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Michael Porter' 5 Forces Models Implementing on Emirates Airline Company
The management of Emirates Airline Company should view the environments of their organization in terms of five competitive forces which include the threat of new entrants, competitive rivalry, the threat of substitute products, the bargaining power of buyers, and the bargaining power of suppliers (Griffin, 2010). The strength of each force will determine the long-term profitability of Emirates Airline Company. Each force is a separate function of the industry structure. In this case, the five forces are the underlying economic and technical characteristics of the airline industry in which Emirates Airline operates.
The first force is the threat of new entrants. This is the extent to which new competitors can easily enter the airline industry or market segment (Griffin, 2010). For Emirates Airline Company, it is notable that it takes large amount of capital to establish a competitive airline company. This is because of the initial capital required to purchase the carriers, distribution systems, and the information technology systems to be put in place. As a result, the threat of new entrants is fairly low for Emirates Airline Company. The advent of information technology has reduced the costs and other barriers of entry in this market segment.
The second force is the competitive rivalry. For Emirates Airline this is the nature of the competitive relationship between dominant airlines such as British Airways, KLM, and Qatar Airlines. In the airline industry, Emirates Airline, British Airways, KLM, and Qatar Airlines engage in intense price wars, comparative advertising, and new product introductions. Griffin (2010) says that these airline companies continually try to outmaneuver one another with price improvements.
The third force faced by Emirates Airline is the threat of substitute products. Griffin (2010) says that the threat of substitute products is the extent to which other airlines such as British Airways, KLM, and Qatar Airlines are likely to introduce alternative products or services which may supplant or diminish the need for existing products or services offered by Emirates Airlines. The introduction of low cost carriers to compete with Emirates Airlines can significantly change the industry’s competitive landscape of the airline industry (Badi, 2007).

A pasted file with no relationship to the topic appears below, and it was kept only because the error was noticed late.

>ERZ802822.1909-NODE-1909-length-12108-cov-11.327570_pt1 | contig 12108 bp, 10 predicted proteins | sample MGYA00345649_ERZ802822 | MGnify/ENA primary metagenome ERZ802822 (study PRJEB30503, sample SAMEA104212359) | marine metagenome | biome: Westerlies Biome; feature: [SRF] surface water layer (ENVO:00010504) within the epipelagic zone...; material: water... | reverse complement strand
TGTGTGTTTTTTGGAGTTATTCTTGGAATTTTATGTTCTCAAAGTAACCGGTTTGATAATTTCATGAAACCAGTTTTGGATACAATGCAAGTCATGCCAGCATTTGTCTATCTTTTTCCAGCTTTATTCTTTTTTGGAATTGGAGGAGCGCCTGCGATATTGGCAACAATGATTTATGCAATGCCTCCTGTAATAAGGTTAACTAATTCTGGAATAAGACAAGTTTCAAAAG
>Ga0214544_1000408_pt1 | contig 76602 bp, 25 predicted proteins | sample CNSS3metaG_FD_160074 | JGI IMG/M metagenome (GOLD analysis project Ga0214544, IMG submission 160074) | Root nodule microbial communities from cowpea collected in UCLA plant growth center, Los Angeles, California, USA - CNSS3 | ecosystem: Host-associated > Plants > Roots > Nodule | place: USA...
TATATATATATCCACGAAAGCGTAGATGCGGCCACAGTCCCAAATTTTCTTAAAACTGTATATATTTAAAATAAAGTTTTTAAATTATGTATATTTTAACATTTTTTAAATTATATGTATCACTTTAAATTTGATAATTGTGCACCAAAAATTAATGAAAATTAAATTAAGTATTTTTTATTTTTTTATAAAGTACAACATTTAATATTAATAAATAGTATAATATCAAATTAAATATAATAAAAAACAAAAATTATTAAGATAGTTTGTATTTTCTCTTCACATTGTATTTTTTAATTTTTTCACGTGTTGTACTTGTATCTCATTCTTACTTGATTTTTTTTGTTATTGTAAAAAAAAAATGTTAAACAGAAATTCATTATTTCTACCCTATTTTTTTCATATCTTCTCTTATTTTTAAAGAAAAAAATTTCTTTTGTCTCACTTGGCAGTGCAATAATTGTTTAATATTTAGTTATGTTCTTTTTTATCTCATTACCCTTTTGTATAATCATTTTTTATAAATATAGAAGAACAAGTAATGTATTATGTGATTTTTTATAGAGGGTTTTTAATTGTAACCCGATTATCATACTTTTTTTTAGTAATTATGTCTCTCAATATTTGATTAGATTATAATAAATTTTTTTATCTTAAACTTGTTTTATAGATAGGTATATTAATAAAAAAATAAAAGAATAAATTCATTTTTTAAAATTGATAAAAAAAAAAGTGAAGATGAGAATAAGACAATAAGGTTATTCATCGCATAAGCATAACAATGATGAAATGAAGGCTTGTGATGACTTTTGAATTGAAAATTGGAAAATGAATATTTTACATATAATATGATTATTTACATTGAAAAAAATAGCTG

The fourth force is the bargaining power of customers or buyers. For Emirates Airline customers are the source of revenue. Information technology has enabled the customers to increase the level of information available to them and their price sensitivity (Badi, 2007). In the airline industry, customers always seek to optimize buying position and hence they make good use of all the available information to receive optimal price. The use of information technology and internet by the customers in the market has enabled them to compare prices offered by Emirates Airline and its competitors (Griffin, 2010). In this context, the bargaining power of the customers in the airline industry is the extent to which customers of the products or services offered by Emirates Airline have the ability to influence the providers. Griffin (2010) indicated that it is important to note that customers have a considerable influence over the price they are willing to pay depending on the type of product and service level delivery.
The fifth force is the bargaining power of suppliers. In relation to this force suppliers of key equipments that make up the final product and service delivery at Emirates Airline have influence on the level of competition of the airline industry. Griffin (2010) says that the bargaining power of suppliers is the extent to which suppliers have the ability to influence potential buyers. For example, even though Boeing has few potential customers like Emirates Airline, those customers have only two suppliers that can sell them a 300 passenger jet. Griffin (2010) says that to Emirates Airlines Boeing and Airbus have powers. At the same time, suppliers have more influence over the airline industry because they determine price increases and service quality (Badi, 2007). Since the suppliers in the airline industry are few, they exert more power because there are no substitute products. This force affects the way Emirates Airline, British Airways, KLM, and Qatar Airlines price their products and services.